When the Airports Commission recommended a new runway at Heathrow Airport last July, something very rare occurred. In October, mayoral candidates Zac Goldsmith, Sadiq Khan, Caroline Pidgeon and Sian Berry all addressed a crowd at the No Third Runway demonstration, putting differences aside for one afternoon to denounce the commission's decision.
While united on this front, the question of airport expansion goes deeper, especially when you factor in the announcement from the UK Government that a decision on whether to build a third runway at Heathrow has been delayed until at least this summer.
'I'll call by-election if Heathrow gets green light'
Zac Goldsmith, the Conservative candidate and MP for Richmond, generated headlines when he announced that he would trigger a by-election in his Richmond seat if Heathrow expansion gets the go-ahead. He has been steadfast in his opposition for many years, but did confirm that if elected mayor he would not resign in the event of a third runway being built.
The government's decision to delay has been a welcome boost for him, and in bullish mood he declared in December that Heathrow was "off the radar". It is not that cut and dry yet, but his persistent warnings on the environmental impact have been a thorn in the side of Heathrow bosses. He even claimed in January that the airport could not pass air pollution tests.
He said: "If [it] passes the air pollution test and is given a green light, that could only mean that the test has been set in such a way that Heathrow was always going to pass it." But, what of his views on expansion at Gatwick?
This is where the cracks between the candidates begin to show. Labour's Sadiq Khan is in favour of expanding Gatwick, as well as developing what is being called Heathwick; a fast rail link between the two airports. He has even gone as far as to suggest Labour should adopt this as official party policy. However, he has been attacked for a change of heart, after previously voicing support for Heathrow when part of the last Labour government.
In an interview with the London Evening Standard, he told how his main rival, Goldsmith, is "against any expansion at all. No expansion is damaging for London". What Goldsmith has championed is greater competition, arguing that Heathrow as a hub airport is not the answer. He believes such a move could create a monopoly and choke the life out of competition and choice.
Khan also follows a similar line, declaring "competition between two primary airports" is better for all the economy and passengers. Those who advocate increasing hub capacity claim it is vital to ensure the UK competes with international rivals.
While not explicitly expressing his support for Gatwick, Goldsmith said towards the end of last year: "If and when there is need for additional capacity ... it would need to be at either Stansted or Gatwick, whichever can offer the best value for money without compromising carbon, noise and air-quality limits." Again, no chance to express his 'green' agenda is missed.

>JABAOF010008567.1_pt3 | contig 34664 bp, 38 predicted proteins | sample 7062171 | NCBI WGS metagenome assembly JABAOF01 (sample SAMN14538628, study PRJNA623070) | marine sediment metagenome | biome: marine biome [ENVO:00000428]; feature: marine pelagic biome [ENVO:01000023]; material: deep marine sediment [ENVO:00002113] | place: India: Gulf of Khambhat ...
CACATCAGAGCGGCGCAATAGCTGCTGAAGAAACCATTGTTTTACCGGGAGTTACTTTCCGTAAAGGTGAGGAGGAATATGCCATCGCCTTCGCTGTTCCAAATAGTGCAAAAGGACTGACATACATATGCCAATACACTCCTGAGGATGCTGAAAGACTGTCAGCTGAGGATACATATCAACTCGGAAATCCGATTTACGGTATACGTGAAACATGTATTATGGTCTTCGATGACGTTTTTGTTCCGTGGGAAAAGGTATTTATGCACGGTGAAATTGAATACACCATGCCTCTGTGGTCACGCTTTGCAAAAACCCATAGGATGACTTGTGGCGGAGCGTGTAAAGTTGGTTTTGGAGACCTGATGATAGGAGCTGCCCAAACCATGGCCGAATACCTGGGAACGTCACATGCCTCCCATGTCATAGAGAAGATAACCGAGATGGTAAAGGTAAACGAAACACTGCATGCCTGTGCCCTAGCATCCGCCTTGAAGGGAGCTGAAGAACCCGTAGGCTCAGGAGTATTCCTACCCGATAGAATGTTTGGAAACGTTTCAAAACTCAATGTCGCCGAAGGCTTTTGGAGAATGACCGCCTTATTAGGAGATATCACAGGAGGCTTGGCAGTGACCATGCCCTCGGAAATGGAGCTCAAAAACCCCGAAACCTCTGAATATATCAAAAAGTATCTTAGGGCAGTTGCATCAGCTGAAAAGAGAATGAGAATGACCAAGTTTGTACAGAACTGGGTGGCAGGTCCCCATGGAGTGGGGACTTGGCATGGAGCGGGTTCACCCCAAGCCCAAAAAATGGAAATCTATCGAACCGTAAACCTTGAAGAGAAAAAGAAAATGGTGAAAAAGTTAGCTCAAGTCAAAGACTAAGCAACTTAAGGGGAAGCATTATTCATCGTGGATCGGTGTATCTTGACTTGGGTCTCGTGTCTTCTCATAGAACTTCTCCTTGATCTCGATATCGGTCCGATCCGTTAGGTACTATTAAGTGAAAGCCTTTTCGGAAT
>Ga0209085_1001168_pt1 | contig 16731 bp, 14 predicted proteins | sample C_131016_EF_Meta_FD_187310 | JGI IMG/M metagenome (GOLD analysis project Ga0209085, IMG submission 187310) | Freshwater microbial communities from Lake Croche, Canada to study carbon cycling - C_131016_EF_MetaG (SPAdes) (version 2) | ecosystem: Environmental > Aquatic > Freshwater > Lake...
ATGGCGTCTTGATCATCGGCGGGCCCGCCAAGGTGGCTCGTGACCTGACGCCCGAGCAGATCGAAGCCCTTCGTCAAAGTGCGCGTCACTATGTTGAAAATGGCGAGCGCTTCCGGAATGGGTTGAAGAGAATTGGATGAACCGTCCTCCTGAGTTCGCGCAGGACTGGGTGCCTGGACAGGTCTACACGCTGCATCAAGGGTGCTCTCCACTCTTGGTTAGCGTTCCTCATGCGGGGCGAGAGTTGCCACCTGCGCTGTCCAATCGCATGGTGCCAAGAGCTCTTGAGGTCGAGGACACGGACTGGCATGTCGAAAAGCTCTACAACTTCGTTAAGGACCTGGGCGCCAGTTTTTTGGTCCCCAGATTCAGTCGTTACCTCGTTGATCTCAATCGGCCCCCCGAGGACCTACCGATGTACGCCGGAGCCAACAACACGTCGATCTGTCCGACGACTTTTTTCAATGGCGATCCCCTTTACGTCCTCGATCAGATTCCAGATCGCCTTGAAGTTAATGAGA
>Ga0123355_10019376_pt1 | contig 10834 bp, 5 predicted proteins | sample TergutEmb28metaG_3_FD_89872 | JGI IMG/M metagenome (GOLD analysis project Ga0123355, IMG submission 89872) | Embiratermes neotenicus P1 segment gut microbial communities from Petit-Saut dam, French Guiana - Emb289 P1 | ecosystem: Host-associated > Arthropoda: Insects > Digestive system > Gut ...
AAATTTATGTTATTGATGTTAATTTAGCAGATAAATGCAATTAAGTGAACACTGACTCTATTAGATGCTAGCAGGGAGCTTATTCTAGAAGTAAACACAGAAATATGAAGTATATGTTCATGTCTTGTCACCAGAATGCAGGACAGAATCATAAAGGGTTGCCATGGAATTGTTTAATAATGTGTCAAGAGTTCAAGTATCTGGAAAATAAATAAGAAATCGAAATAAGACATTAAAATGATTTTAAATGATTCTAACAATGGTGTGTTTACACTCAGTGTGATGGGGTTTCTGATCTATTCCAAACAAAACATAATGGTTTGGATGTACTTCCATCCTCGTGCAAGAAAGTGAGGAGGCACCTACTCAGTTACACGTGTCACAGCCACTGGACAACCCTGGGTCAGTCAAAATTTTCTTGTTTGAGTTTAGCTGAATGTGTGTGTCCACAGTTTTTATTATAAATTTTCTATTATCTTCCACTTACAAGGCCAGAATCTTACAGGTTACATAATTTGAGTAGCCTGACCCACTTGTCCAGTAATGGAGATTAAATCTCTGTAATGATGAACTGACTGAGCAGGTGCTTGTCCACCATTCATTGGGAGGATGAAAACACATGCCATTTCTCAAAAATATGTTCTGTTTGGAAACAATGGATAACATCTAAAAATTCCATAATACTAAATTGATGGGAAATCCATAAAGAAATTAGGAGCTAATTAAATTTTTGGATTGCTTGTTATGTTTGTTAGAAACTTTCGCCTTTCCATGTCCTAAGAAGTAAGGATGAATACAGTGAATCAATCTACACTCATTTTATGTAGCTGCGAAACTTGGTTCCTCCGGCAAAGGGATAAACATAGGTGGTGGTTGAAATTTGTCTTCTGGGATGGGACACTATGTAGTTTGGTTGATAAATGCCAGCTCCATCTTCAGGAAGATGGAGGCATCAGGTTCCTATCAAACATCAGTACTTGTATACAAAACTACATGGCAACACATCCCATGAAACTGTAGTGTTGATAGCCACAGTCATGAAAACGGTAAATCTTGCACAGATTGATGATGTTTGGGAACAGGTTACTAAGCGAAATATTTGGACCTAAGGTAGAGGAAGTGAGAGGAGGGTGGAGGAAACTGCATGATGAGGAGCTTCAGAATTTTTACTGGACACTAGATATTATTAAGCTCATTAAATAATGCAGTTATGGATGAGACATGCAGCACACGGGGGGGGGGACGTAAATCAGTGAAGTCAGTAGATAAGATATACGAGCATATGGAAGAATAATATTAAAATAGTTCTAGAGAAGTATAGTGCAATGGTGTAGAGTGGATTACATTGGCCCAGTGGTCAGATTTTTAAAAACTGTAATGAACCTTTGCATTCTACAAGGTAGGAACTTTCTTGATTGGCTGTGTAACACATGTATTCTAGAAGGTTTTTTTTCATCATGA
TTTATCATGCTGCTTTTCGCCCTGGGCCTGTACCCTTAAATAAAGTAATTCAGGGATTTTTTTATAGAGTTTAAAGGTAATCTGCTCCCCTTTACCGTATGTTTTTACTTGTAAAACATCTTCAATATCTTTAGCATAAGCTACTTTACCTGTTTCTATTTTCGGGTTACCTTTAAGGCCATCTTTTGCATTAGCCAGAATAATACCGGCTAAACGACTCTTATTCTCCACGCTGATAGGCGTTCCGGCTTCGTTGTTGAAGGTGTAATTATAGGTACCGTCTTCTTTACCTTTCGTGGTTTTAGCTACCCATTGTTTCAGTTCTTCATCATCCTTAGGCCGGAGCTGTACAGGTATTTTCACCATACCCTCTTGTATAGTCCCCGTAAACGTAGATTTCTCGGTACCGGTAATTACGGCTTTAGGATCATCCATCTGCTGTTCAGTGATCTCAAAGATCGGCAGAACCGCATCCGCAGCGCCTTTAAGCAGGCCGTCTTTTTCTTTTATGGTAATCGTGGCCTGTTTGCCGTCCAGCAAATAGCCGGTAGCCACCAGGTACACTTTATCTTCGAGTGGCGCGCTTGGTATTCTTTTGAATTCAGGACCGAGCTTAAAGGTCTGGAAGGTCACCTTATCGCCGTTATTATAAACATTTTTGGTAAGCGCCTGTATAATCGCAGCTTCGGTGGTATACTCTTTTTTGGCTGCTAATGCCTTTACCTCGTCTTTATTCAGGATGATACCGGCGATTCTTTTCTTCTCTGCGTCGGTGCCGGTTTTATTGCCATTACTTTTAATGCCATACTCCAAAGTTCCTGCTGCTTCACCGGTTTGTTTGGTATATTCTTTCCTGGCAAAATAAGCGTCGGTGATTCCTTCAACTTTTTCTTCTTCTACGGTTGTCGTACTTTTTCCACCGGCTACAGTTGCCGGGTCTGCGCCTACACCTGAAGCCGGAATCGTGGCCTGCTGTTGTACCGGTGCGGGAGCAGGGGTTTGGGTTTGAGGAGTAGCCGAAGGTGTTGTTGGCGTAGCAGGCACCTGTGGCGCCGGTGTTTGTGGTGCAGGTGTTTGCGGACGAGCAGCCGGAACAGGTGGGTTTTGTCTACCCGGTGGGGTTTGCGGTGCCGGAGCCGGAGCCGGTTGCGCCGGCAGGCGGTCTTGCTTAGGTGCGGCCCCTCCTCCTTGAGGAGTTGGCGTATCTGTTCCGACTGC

No to any expansion
The Green Party's Sian Berry has gone one step further, opposing all airport expansion. Her view is that it is unnecessary and will only compound the growing problem of air pollution in the city - building a new runway at either Gatwick or Heathrow will "make it impossible to meet our climate targets", she said.
Berry also has a radical plan to close down and redevelop London City Airport into a homes and business area - (note, Mayor Boris Johnson has just rejected a £220m bid to expand the airport). Her reasoning being that the airport is damaging the environment and lives of nearby residents. The Green candidate also says it is "holding back London's economic potential".
A report by the New Economics Foundation gives some weight to this, predicting that the site could be used to create 16,000 jobs and add £400m to the economy. City Airport unsurprisingly hit back, calling Berry's views "ill-informed".
Polling suggests that Berry is unlikely to be elected, but her ideas have struck a chord with those who are fed up of arguments of economic growth continuously taking priority over environmental concerns. Stopping all expansion also removes the prospect of what Berry has termed the 'pushing of problems on to other residents'.
For the Liberal Democrats, Caroline Pidgeon - "we need to clean up our air not make it worse" - joins her other candidates in the anti-Heathrow lobby and, like the Greens, says no to any expansion in London and the South East. "I don't believe the aviation industry and their demands," she added in February. "I think there's a lot of rumour and counter rumour in this industry."
Rather, Pidgeon argues that existing capacity can be used more effectively and agrees with Goldsmith that a hub airport is not essential. She also wants to improve rail links to cut down on the number of short-haul flights.
A seldom observed consensus has emerged in the mayoral race: no to Heathrow.